Trying to understand the "message from the market" is, in my opinion, a little like looking at modern art: you see what you want to see.
For example, bond yields on Italian and Spanish debt have plummeted in the past few days. After rocketing past 7% a couple of weeks ago, the combination of European Central Bank intervention as well as a dollar infusion from the Fed has caused a large bond rally in the offerings of both countries, and yields are back below 6% this morning.
Many analysts are pointing to the action in the bond market as a clear signal that creditors are becoming more convinced that a clear and decisive action will be taken by euro zone leaders by the end of this week.
I hope this is true, but there is another possibility.
The German solution for the troubled sovereign borrowers in the euro zone is austerity: cut government spending and raise taxes. The near-term economic pain might be significant, the Germans are arguing, but fiscal responsibility is the only long-term solution.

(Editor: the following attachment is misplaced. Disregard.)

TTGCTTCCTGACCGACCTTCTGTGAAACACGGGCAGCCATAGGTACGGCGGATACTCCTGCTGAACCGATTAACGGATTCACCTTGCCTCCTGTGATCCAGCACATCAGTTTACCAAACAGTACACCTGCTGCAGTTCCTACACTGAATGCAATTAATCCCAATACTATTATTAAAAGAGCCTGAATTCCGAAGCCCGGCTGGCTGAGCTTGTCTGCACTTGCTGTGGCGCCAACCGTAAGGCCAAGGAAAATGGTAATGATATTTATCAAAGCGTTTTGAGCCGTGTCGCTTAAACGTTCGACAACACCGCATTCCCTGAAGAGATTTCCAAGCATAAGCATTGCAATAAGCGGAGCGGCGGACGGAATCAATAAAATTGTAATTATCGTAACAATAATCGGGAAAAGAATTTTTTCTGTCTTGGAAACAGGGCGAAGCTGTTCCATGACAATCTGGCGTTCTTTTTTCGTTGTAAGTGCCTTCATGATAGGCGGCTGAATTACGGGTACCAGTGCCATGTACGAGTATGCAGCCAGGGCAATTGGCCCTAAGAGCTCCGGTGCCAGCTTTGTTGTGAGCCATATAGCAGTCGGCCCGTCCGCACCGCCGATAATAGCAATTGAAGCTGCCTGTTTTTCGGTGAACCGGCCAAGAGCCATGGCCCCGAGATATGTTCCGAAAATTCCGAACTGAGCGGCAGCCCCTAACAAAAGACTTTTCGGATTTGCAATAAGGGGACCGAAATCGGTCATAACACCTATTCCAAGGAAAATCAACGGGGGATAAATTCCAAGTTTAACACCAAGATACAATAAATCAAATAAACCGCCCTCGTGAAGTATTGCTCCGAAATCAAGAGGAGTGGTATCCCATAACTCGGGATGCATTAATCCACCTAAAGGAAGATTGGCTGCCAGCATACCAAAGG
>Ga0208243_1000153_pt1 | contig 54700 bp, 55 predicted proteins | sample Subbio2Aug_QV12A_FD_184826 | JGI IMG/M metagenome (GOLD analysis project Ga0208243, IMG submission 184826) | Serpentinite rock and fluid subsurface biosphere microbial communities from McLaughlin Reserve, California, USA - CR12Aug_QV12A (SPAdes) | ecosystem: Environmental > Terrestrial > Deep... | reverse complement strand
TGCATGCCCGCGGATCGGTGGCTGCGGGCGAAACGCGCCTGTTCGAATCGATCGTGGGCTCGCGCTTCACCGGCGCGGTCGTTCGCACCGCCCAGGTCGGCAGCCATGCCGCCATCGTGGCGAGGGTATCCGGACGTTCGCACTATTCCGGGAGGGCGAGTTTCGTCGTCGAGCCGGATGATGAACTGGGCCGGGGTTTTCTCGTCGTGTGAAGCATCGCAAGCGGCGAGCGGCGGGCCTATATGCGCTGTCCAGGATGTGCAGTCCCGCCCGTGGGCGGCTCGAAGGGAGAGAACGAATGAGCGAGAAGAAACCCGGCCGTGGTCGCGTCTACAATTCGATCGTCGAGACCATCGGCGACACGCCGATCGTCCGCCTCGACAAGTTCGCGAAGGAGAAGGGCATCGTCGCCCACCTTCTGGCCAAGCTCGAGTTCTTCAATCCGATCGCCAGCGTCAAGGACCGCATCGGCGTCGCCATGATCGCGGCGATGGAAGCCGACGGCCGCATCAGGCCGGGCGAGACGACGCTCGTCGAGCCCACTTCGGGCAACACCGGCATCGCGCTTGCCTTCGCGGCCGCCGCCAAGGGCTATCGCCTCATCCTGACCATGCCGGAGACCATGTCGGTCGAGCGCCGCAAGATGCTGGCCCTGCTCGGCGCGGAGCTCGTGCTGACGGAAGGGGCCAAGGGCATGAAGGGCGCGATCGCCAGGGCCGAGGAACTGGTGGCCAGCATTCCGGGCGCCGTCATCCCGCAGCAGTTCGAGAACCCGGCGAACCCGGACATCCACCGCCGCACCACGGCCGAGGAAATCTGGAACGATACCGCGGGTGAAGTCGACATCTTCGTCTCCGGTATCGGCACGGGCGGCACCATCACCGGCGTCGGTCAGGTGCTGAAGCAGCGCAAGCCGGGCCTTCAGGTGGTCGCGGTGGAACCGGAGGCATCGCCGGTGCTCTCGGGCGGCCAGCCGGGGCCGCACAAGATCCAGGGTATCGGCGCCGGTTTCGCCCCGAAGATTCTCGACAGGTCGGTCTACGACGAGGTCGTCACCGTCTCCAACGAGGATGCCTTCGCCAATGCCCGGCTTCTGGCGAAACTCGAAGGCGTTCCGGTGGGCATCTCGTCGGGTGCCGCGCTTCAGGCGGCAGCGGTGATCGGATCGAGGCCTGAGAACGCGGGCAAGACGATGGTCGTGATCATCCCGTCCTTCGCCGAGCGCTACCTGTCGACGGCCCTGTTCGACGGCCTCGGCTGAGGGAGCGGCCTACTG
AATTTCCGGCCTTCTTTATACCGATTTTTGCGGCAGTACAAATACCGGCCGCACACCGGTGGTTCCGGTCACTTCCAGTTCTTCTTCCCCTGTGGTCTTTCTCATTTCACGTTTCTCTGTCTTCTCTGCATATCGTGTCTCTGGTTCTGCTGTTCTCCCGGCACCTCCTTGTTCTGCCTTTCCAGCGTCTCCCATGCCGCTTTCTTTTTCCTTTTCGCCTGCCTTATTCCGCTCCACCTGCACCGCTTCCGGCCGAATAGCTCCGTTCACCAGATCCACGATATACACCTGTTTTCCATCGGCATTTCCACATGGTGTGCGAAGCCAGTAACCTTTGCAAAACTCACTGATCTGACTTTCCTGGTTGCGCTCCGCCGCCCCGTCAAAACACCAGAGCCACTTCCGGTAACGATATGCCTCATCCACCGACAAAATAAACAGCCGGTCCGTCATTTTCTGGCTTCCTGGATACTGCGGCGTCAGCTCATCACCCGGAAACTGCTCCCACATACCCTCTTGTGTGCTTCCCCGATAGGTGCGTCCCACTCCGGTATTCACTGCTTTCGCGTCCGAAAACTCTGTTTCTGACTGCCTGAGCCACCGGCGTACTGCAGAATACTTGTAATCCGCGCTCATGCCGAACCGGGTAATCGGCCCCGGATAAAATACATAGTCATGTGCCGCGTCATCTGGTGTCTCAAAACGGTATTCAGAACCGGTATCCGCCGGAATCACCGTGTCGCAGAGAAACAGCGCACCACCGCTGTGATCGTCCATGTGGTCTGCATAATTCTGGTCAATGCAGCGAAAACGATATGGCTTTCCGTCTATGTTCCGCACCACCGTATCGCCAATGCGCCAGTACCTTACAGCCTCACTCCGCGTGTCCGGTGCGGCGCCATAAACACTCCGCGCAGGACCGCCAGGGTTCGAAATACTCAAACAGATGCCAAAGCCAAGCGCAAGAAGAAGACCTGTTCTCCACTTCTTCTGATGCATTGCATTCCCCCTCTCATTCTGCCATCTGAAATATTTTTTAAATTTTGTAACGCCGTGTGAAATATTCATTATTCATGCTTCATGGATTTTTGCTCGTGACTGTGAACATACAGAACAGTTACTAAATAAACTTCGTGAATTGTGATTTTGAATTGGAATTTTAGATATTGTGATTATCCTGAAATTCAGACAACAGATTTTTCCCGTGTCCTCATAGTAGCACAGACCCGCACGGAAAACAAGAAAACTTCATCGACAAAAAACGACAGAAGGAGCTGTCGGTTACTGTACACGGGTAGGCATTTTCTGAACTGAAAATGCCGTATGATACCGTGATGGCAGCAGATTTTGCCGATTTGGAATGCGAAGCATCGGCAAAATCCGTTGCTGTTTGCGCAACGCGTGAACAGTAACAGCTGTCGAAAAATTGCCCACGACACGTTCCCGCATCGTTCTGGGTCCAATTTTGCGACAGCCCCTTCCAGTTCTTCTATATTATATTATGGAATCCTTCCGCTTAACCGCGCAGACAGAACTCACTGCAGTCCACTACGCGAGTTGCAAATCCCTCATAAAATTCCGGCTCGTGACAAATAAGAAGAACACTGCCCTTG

On the other hand, as the New York Times pointed out this morning, the cure for the euro crisis might lead to significant economic malaise.
Yields might be falling because investors now believe the German solution make bonds a superior investment to most other asset classes.
Here's what the Times editorial said this morning:
But the Franco-German recipe will exacerbate Europe’s fundamental problem: lack of growth. While German officials insist that budget discipline will restore markets’ confidence, markets understand that a deepening recession will make it even harder for weak nations to repay their debts.
Europe’s deeply indebted nations certainly must get their budgets under control, reform labor markets, sell state properties and become more competitive. But that can’t be done without any growth. Germany could provide some of the needed boost: saving less and spending more; absorbing more imports from neighbors. But the plan provides for no German stimulus. In fact, the International Monetary Fund expects Germany to spend less: cutting its budget deficit to just over 1 percent of gross domestic product next year.